U.S. suppliers are great. If you have decent capital ($10,000+) you may be surprised, with the right presentation, how good of a deal you can get with brand name suppliers and how willing they are to sell to you. I am not saying you'll get Apple or Nike products, but if you can find businesses that are big and legitimate in their space, but you can still be a decent sized fish for them at $10,000 then you may really have something.


Review: AMZ Tracker for Amazon Sellers

review AMZ TrackerFor the past 2 months, I've been using AMZ Tracker (get a free trial here). AMZ Tracker has helped my business in a few ways. You, too, can:

1.) Improve your current listings (even if they're not 'your' product)

2.) Hijack a competitor's listing (if you are sourcing/selling via Private label, wholesale, etc.)

3.) Make you money by  [click to continue…]


Review: JungleScout for Amazon sellers

junglescout reviewIf you're an Amazon seller who sources wholesale or private label products, you'll want to check out my video review of JungleScout software (a Chrome Extension) ($87US). I am an affiliate of JungleScout so I receive compensation if you buy it via my link.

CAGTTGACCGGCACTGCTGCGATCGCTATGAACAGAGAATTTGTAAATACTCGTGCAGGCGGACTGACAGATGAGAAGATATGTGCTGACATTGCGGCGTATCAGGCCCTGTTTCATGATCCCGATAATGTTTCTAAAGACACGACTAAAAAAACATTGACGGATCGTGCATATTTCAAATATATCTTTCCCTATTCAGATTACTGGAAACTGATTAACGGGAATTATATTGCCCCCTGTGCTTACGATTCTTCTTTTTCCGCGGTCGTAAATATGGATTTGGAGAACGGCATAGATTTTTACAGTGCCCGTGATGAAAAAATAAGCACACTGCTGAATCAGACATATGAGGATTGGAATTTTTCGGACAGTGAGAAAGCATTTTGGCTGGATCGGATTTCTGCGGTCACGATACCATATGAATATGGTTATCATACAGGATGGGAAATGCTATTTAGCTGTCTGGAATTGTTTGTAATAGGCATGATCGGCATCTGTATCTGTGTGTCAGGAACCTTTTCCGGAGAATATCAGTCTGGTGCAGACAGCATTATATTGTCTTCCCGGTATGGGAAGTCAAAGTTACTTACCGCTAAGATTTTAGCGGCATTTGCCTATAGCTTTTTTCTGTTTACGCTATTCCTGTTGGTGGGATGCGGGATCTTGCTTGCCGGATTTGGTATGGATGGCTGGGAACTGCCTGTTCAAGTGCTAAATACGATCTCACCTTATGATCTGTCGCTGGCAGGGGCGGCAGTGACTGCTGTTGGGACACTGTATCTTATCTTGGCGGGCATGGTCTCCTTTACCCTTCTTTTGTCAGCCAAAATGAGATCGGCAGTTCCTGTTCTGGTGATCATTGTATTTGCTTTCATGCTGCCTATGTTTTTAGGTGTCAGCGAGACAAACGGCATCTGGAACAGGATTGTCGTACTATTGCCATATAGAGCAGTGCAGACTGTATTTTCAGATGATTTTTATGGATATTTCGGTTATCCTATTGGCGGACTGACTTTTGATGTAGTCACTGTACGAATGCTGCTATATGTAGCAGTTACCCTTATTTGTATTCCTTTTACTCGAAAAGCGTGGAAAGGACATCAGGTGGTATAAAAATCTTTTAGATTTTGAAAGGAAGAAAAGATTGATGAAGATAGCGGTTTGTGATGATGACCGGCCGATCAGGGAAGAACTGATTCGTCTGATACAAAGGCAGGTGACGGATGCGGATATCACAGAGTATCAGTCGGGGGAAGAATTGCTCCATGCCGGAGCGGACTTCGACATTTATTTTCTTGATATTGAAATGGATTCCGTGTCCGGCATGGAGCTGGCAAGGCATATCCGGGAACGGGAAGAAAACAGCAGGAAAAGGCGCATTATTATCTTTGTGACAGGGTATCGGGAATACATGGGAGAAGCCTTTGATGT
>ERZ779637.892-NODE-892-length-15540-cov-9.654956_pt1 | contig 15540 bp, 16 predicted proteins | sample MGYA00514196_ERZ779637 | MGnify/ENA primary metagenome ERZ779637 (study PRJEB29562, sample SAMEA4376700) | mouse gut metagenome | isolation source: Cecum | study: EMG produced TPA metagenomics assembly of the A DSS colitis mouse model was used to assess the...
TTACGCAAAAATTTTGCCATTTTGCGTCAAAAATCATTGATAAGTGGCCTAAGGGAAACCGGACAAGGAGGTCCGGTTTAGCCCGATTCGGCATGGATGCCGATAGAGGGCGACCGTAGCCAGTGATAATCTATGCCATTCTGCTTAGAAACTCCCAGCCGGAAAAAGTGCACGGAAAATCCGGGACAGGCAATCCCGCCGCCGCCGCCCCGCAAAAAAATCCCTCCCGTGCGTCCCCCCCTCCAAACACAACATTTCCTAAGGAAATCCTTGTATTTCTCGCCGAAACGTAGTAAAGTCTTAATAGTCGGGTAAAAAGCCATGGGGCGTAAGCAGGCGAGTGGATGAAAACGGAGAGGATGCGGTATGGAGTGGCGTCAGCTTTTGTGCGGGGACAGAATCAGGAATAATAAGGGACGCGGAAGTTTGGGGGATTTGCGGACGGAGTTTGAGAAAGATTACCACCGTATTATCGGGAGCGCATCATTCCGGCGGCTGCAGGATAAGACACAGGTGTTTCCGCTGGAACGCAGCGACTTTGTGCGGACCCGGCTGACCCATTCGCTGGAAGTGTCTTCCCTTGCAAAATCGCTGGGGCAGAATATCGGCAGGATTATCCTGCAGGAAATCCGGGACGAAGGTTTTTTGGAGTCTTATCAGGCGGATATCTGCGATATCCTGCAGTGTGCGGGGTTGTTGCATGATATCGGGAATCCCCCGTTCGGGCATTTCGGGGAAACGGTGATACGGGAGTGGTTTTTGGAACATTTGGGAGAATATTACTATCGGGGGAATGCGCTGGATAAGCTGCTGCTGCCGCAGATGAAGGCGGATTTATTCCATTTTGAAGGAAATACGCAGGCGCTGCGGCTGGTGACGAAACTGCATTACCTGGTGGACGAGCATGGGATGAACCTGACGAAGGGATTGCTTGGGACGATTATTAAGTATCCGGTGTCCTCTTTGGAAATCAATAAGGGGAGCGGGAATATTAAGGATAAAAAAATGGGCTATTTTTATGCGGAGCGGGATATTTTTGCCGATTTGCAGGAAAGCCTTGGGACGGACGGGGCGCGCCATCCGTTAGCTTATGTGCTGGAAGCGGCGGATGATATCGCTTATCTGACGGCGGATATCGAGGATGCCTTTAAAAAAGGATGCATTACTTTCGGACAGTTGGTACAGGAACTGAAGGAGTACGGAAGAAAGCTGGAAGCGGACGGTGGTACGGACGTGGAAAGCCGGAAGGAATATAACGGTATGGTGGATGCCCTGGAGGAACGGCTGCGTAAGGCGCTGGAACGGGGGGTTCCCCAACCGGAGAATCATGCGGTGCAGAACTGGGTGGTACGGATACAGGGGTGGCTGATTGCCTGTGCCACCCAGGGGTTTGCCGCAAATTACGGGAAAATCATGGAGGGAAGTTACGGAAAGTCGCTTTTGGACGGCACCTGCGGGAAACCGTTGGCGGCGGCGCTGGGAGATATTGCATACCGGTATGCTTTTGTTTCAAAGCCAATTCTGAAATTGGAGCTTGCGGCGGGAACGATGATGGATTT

JungleScout is for U.S.-based Amazon sellers (although they are working on a U.K. version too)

I call it 'x-ray' software to find [click to continue…]


Hi Readers: 

In April, I hosted a free 4+ hour webinar with the Startup Bros. (Miss it? catch the replay right here)

It demonstrated how to start selecting products/sourcing/importing/ for e-commerce.

Attendees learned a lot for free, but hundreds of you bought into the Startup Bros' full training (I endorse it and I'm an affiliate).

Now I'm giving you an inside look of 'what you get' when you buy [click to continue…]


Productivity Hacks – Saving Money by Shaving Time

time saving tips for online sellers

I'm always looking to shave off a few seconds/minutes to routine tasks. Yes, it's a cliche' but SO true: Time is much more valuable than money - time is unrecoverable!

Thus, here are my top 8 productivity tools - all of them are free - that I  use every day. I use a PC but almost all of them will work on a MAC, too.

[click to continue…]


online arbitrage

Cleer Pro is the natural followup to my CLEER extension for Google Chrome

Cleer Pro  helps you with quick-decision-making you need when 'buying low' to 'sell high' online.

It is a free (for now) software ("extension") that [click to continue reading]

  • Free Online Arbitrage tool shows prices, sourcing info, sales history